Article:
Oracle: HP pays to keep 'dead' Itanium alive

By on
Oracle: HP pays to keep 'dead' Itanium alive

Remake of Weekend at Bernie's.

HP's efforts to keep Intel's 'dead' Itanium chip alive "is a remake of Weekend at Bernie's" designed to protect HP's services business, according to Oracle's lawyers.   

HP had "secretly contracted with Intel to keep churning out Itaniums so that HP can maintain the appearance that a dead microprocessor is still alive," according to court documents posted by the Wall Street Journal's All Things Digital blog

Oracle filed for an extension to produce documents in its defence against HP, which launched a claim in May aimed at forcing Oracle to continue supporting Itanium.

The dispute stems from Oracle's March announcement that it would stop making software for the high-end processor, which HP says is a breach of contract. 

Intel would have ended the product had HP not paid it to do so, according to Oracle, which is facing a lawsuit because its decision to end support "undermined the rationale for paying Intel".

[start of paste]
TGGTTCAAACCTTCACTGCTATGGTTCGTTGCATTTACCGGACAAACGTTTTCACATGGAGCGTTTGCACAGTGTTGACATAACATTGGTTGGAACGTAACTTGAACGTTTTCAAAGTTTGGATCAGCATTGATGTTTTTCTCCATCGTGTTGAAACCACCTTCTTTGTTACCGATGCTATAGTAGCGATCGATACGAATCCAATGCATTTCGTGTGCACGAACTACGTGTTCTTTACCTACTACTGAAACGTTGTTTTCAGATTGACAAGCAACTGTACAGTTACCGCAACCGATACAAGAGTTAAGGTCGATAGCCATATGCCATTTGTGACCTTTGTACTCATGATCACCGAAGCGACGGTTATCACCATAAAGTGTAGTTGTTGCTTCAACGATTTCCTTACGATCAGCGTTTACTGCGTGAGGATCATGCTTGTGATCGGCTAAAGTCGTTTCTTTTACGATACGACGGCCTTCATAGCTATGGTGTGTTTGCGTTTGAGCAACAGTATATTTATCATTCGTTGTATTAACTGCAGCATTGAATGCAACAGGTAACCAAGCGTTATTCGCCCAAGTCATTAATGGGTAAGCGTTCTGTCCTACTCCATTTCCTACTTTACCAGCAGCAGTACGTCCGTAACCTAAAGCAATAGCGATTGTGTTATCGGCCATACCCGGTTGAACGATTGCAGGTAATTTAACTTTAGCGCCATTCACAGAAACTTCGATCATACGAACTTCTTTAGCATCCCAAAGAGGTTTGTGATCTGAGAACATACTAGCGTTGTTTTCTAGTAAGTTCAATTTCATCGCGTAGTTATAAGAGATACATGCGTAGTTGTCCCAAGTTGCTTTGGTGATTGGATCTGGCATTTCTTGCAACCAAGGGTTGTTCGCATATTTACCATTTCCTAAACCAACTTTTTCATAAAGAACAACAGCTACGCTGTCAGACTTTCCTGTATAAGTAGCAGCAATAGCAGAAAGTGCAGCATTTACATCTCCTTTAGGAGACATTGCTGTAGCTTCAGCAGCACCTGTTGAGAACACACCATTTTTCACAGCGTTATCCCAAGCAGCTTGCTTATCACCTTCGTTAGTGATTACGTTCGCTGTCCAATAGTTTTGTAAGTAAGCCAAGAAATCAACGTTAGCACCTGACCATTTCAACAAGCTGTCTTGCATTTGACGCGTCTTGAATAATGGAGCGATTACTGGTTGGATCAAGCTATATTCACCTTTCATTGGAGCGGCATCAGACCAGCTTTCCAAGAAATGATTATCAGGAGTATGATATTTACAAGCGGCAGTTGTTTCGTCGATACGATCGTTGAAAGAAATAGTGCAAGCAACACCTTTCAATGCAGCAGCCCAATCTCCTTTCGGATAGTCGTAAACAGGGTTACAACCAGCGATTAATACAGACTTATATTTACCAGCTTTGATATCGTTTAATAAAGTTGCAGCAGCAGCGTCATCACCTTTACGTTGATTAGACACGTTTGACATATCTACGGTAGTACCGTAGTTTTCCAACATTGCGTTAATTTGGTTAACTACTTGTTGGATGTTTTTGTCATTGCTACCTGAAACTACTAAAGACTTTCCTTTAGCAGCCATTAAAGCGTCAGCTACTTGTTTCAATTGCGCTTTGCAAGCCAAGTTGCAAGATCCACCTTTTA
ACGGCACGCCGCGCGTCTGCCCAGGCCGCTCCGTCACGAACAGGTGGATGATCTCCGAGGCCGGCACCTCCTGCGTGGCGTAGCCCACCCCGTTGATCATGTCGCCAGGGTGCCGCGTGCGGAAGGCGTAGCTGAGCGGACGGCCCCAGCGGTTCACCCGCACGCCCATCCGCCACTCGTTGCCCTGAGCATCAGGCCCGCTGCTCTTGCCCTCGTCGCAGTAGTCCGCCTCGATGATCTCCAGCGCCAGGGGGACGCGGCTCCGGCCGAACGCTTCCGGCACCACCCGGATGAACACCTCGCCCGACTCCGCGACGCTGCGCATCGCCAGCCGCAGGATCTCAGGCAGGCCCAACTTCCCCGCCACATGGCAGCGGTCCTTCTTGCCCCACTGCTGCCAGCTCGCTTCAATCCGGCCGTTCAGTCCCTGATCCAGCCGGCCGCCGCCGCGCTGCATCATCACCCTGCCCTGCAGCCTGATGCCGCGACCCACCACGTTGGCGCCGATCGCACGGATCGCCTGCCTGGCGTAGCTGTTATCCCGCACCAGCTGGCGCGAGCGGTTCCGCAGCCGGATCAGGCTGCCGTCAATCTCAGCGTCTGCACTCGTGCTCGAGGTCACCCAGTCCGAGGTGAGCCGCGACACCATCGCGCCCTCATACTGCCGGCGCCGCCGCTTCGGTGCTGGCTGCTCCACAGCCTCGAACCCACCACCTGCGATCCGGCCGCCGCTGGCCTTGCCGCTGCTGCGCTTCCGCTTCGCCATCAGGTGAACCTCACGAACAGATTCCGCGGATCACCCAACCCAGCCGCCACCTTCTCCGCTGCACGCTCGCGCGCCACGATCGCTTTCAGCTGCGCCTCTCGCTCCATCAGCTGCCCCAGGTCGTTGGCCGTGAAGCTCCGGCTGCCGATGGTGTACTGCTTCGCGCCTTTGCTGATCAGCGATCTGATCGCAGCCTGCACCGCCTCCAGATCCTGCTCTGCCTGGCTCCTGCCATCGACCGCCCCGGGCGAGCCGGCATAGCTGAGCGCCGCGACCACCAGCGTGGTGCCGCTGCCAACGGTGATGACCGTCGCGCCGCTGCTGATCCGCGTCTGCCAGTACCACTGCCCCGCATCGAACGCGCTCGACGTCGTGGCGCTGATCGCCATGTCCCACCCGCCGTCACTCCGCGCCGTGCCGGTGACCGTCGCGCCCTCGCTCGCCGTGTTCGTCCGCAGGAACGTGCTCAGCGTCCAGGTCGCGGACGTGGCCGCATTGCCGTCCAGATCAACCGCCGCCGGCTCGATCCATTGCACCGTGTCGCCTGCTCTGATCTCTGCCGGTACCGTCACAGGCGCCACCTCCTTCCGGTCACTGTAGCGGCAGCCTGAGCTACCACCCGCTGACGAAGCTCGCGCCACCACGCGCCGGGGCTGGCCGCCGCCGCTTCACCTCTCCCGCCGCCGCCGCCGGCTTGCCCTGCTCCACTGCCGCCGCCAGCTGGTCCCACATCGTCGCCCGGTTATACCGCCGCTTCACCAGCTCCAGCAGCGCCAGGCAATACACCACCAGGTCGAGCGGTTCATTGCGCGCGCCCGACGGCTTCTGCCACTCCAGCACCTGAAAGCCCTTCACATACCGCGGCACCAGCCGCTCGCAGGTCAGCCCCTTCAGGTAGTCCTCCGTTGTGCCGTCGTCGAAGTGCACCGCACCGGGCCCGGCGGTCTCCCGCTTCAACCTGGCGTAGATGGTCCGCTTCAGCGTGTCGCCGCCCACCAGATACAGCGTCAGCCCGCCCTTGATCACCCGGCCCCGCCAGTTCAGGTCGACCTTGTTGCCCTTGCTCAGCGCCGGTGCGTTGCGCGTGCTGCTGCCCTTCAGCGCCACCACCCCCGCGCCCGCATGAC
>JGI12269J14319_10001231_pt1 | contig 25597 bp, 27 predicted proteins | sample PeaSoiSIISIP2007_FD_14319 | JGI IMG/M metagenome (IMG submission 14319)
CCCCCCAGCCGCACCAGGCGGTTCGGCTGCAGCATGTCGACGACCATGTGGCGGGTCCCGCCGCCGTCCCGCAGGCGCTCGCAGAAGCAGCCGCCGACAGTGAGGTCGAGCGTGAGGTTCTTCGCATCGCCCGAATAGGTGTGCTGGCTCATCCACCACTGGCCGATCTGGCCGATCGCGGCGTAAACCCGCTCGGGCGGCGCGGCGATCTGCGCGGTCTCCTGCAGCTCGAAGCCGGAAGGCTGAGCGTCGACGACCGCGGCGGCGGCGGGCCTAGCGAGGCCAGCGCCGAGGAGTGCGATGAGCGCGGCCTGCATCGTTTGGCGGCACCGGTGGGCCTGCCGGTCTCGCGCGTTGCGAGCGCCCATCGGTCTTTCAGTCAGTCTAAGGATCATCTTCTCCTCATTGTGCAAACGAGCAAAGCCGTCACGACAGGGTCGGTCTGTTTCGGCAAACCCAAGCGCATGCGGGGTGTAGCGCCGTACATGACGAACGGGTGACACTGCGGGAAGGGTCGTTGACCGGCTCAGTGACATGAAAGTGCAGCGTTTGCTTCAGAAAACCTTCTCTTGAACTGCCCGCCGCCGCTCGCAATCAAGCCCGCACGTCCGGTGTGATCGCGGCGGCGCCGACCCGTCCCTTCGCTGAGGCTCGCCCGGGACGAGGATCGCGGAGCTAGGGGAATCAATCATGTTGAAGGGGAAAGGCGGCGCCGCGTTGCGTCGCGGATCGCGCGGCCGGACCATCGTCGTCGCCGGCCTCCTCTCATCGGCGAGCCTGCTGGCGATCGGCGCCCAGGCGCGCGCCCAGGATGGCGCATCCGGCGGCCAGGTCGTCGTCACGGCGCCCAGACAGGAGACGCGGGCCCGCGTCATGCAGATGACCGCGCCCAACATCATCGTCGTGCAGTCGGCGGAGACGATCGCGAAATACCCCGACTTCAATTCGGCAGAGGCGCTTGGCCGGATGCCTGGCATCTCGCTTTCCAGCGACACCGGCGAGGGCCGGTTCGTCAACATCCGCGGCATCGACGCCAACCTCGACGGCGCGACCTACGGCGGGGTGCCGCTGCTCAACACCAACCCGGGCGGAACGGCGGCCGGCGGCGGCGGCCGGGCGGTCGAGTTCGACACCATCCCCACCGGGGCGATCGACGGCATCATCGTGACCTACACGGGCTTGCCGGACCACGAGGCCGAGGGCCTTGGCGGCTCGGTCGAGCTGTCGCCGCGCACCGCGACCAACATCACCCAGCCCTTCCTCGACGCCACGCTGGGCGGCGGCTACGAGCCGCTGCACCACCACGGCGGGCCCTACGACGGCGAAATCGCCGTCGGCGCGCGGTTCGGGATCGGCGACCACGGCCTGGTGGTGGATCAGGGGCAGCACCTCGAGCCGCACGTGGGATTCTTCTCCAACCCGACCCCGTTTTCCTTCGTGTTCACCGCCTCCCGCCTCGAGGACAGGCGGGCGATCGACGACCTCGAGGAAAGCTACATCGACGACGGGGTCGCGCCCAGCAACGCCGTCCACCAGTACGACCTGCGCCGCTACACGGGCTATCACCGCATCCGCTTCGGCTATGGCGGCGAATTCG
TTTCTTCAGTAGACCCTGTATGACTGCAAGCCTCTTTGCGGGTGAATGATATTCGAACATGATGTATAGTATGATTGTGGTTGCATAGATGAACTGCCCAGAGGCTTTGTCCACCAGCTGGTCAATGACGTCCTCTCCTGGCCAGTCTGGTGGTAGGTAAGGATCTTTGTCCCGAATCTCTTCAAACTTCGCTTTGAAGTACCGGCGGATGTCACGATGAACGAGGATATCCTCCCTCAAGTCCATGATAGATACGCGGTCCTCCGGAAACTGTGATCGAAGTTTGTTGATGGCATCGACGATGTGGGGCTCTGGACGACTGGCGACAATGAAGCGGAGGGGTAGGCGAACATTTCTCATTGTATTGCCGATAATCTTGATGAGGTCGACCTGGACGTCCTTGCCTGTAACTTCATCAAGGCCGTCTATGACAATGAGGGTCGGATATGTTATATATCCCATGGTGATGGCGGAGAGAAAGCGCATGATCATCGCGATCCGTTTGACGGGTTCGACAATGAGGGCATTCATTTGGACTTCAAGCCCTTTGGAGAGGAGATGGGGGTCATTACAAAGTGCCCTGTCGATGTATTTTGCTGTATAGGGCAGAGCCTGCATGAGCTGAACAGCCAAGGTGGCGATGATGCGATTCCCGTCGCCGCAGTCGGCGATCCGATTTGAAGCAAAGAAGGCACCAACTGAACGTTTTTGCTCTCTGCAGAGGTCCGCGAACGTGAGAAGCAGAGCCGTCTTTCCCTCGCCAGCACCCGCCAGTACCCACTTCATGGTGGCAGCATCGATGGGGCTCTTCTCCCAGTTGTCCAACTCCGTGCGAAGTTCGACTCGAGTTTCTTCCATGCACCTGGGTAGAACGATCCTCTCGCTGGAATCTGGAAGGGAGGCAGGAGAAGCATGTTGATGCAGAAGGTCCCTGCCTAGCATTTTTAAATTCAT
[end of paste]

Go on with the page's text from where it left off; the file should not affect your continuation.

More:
HP wants Itanium to continue because its success rate at winning service contracts on non-HP UX systems, like Linux on x86 microprocessors, is much lower than with customers running HP UX systems, Oracle argues. 

"Thus when customers migrate to new platforms, HP loses the service contract. This is a multi-billion dollar problem for HP," Oracle alleged.

Oracle also claimed HP wanted to keep its Intel Itanium deal a secret because it knew customers wouldn't invest in the platform if they did not believe Intel itself had a roadmap for the product's future. 

HP fired back, alleging Oracle's decision to end support for HP's Itanium "was an illicit business strategy it conjured to try to force Itanium customers into buying Sun servers, and destroy choice in the marketplace."

Intel's boss Paul Otellini came out after Oracle's announcement stating that Intel does have a roadmap for Itanium in its codenamed forms Poulson (due in 2012) and Kittson, covering customers for the next decade. 

Oracle followed Microsoft and Red Hat in discontinuing Itanium software development, however more recently Chinese networking giant Huawei committed to making a server that ships with Itanium

Got a news tip for our journalists? Share it with us anonymously here.
Copyright © . All rights reserved.

Most Read Articles

Log In

  |  Forgot your password?